Remarks by Ambassador Linda Thomas-Greenfield at a UN Security Council Briefing on the Humanitarian Situation in Ukraine

Ambassador Linda Thomas-Greenfield
U.S. Representative to the United Nations
New York, New York
March 17, 2023


Thank you, Mr. President. And thank you, Under-Secretary-General Griffiths for your thorough briefing and for the UN’s efforts to secure an extension of the Black Sea Grain Initiative.

Colleagues, as Under-Secretary-General Griffiths clearly outlined, as long as Russia continues to blockade Ukraine’s ports, the world needs the Black Sea Grain Initiative. The Black Sea Grain Initiative slashes global food prices. It calms market volatility. It ameliorates global food security. It saves lives. It must continue, reliably and sustainably.

The Initiative must be allowed to operate efficiently. It must work at a pace that meets global demand. The delays imposed by Russia have already reduced the number of ships leaving port and increased transportation costs.

We agree with what the Secretary-General said during his visit to Kyiv two weeks ago: The Initiative should enable the greatest possible use of Black Sea export infrastructure. Right now, only three ports are free to operate, while global food prices remain at historic highs.

Ukraine’s food exports are down by more than one-third from last year. Russia’s war of aggression on Ukraine has already disrupted the global food supply chain and caused a spike in food prices, pushing many more into extreme poverty. The world needs this grain. It must flow freely.

Since the beginning of the Initiative, more than 24 million metric tons of grain and oilseeds have been shipped worldwide, including humanitarian aid through the World Food Program for the world’s most food-insecure people.

During his trip to Africa this past week, Secretary Blinken saw bags of wheat – gifts from the Ukrainian people – that had been delivered to Ethiopia because of the Black Sea Grain Initiative. This is grain that can feed the world. This is the critical assistance that is at stake.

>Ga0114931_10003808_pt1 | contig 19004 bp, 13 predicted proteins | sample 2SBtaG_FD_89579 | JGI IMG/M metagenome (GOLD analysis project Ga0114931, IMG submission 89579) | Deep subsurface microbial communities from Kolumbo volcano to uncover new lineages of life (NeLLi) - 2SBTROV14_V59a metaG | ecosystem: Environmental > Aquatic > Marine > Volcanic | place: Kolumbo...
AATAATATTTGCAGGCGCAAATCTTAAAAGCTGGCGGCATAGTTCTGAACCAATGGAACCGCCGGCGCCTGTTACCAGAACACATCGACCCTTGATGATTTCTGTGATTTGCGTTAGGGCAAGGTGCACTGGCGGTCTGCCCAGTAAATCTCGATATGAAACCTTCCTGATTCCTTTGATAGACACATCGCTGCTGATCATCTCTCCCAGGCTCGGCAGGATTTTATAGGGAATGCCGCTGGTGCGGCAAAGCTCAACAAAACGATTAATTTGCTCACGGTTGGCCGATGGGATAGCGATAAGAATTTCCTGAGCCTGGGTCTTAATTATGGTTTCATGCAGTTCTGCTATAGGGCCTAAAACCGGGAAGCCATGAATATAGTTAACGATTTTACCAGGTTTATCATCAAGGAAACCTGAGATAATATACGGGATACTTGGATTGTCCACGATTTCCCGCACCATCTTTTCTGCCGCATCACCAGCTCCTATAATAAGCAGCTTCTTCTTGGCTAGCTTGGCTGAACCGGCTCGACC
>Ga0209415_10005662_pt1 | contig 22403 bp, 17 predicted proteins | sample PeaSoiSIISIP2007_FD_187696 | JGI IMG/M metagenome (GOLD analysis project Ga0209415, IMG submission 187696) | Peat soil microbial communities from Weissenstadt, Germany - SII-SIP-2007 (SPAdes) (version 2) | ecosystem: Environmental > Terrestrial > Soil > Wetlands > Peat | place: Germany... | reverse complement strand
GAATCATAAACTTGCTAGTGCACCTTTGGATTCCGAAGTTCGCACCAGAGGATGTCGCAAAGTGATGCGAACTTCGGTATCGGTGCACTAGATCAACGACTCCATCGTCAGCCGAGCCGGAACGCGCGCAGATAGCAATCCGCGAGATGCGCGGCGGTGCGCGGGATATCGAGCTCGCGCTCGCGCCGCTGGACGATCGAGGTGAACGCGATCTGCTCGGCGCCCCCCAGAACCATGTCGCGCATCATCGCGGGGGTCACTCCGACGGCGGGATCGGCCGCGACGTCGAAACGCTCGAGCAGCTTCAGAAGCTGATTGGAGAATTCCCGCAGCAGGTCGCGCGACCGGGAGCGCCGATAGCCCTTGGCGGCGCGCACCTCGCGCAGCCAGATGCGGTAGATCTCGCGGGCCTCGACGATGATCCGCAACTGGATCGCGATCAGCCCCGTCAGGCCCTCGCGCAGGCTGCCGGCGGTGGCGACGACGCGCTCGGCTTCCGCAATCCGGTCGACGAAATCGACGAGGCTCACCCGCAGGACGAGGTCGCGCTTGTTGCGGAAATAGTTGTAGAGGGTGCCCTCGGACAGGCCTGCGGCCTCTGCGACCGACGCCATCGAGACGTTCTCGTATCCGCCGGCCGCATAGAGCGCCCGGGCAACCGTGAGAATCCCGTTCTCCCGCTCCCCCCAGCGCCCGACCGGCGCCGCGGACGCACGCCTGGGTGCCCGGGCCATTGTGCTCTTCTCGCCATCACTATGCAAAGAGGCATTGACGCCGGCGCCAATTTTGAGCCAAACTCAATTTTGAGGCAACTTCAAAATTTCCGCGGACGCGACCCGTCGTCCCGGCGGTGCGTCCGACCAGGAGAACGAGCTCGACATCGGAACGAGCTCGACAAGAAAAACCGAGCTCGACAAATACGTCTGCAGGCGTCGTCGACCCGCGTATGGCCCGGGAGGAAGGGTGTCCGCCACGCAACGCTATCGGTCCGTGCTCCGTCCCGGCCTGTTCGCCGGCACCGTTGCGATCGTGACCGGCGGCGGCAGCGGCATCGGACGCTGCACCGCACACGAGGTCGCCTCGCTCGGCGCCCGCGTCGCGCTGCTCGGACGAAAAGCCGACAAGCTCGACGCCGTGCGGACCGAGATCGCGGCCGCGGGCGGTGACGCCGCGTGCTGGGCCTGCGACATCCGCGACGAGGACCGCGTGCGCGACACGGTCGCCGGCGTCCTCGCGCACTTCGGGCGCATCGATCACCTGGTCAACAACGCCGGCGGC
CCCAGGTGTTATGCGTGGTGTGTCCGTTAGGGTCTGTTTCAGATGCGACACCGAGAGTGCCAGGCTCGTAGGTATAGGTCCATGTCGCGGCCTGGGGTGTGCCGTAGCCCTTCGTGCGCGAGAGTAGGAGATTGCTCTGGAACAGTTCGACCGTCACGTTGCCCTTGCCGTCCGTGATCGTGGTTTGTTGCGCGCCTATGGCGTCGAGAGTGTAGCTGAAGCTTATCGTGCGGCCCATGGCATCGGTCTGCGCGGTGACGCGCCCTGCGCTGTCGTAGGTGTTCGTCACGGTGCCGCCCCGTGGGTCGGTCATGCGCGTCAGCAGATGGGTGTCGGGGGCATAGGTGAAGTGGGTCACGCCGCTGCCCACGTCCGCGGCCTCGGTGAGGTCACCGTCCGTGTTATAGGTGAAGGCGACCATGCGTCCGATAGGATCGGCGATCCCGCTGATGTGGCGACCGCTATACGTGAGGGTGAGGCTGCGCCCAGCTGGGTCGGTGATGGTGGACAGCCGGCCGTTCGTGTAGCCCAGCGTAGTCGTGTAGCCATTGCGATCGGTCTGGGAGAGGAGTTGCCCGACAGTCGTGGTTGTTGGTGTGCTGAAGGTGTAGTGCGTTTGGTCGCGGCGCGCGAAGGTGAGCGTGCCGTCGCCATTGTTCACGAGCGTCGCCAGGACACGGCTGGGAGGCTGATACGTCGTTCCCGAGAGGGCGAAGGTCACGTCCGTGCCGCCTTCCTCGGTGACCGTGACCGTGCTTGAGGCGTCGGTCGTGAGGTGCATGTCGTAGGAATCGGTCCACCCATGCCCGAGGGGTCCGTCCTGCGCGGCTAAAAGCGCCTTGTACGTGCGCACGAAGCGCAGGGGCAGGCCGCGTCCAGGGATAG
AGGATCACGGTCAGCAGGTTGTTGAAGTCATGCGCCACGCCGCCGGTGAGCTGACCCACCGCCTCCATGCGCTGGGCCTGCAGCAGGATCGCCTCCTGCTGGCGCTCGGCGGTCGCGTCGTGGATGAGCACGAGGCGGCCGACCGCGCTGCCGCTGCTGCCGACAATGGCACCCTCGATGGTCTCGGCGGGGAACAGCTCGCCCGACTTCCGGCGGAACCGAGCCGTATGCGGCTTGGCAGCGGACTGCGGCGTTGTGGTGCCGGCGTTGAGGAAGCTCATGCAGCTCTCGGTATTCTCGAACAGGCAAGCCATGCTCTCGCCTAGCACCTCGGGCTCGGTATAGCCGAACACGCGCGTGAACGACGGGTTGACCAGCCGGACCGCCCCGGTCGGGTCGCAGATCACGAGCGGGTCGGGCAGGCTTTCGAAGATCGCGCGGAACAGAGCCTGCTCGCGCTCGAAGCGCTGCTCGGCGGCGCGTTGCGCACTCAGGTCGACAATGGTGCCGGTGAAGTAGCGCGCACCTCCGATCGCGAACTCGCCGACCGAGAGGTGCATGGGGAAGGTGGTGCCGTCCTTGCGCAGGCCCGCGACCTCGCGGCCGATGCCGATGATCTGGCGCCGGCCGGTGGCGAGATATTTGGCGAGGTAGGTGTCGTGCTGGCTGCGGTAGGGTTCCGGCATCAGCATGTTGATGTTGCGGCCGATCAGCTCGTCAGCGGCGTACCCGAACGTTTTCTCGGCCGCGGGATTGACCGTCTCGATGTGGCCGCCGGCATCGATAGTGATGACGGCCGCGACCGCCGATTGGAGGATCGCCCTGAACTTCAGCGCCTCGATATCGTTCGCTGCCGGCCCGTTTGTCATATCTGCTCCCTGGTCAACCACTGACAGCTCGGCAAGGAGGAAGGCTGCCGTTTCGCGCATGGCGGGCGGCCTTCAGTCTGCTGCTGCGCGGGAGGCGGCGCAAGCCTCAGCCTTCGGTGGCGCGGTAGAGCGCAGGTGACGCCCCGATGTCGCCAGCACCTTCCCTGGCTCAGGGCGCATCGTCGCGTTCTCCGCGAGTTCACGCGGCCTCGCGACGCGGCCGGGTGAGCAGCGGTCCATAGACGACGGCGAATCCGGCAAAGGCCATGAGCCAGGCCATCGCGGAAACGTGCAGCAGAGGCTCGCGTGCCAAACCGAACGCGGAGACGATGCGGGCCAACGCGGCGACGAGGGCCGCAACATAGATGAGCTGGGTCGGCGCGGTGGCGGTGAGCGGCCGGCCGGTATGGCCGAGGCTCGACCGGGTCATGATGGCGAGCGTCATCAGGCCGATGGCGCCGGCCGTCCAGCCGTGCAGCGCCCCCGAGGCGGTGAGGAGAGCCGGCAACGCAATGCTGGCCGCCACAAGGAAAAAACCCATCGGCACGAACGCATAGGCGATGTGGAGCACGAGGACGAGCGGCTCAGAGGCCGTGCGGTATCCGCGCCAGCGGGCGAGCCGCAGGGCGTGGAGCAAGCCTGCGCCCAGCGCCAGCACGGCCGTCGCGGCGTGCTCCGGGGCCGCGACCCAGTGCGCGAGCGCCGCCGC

We know, and the rest of the world knows, that Russia’s exports of food are at least as high as their pre-war levels. When we hear the Russian government say they are being held back from exporting grain, from exporting fertilizer, the numbers show it’s just not true.

And when it comes to sanctions, we have gone to extraordinary lengths to communicate the clear carveouts for food and fertilizer to governments and to the private sector. Simply put, sanctions are not the issue.

Beyond the Black Sea Grain Initiative, the Council must also focus on the continuing devastation and dire humanitarian needs caused by Russia’s war in Ukraine. On February 15, the UN announced that UN agencies and NGOs will need $3.9 billion to bring humanitarian aid those inside Ukraine. That doesn’t include the additional $1.7 billion to support countries hosting millions of Ukrainian refugees.

For our part, since the invasion, the United States has provided nearly $2 billion in humanitarian assistance to those in need in Ukraine and the region. And we have provided nearly $15.5 billion in direct budget support to the Government of Ukraine through World Bank mechanisms. We plan to provide an additional $7.4 billion through September.

We are doing our part. And we are asking the rest of the international community to do theirs. We should all dig deep. And we must do so without sacrificing a single cent to the many other urgent humanitarian crises around the world.

Funding alone, however, is not enough. Security Council members must continue to demand unhindered humanitarian access across Ukraine, just as 141 Member States did last month. And we must call out Russia’s continued missile and drone attacks on civilians and critical infrastructure, and how these attacks are preventing humanitarian assistance from reaching areas temporarily occupied by Russia.

Just last week, massive attacks destroyed residential buildings, electricity infrastructure, and railways, killing at least 11 civilians. This was also the 16th major attack on Ukraine’s energy infrastructure in the last five months, showing flagrant disregard for nuclear safety.

Russia’s attacks have even resulted in deaths and injuries of humanitarian workers. And in particular, women and girls have faced scary, dramatic increases in trafficking and gender-based violence as they have tried to flee for their lives. Today, as we wrap up the Commission on the Status of Women, let us all commit to holding Russian forces accountable for these atrocities.

Colleagues, there is, of course, one way to instantly prevent further suffering. Russia can heed the demands of the UN and the world’s Member States to withdraw immediately, completely, and unconditionally from Ukraine. Until then, let us do everything we can to help the people of Ukraine and all those hurt by the fallout of this horrific, unnecessary war.

Thank you, Mr. President.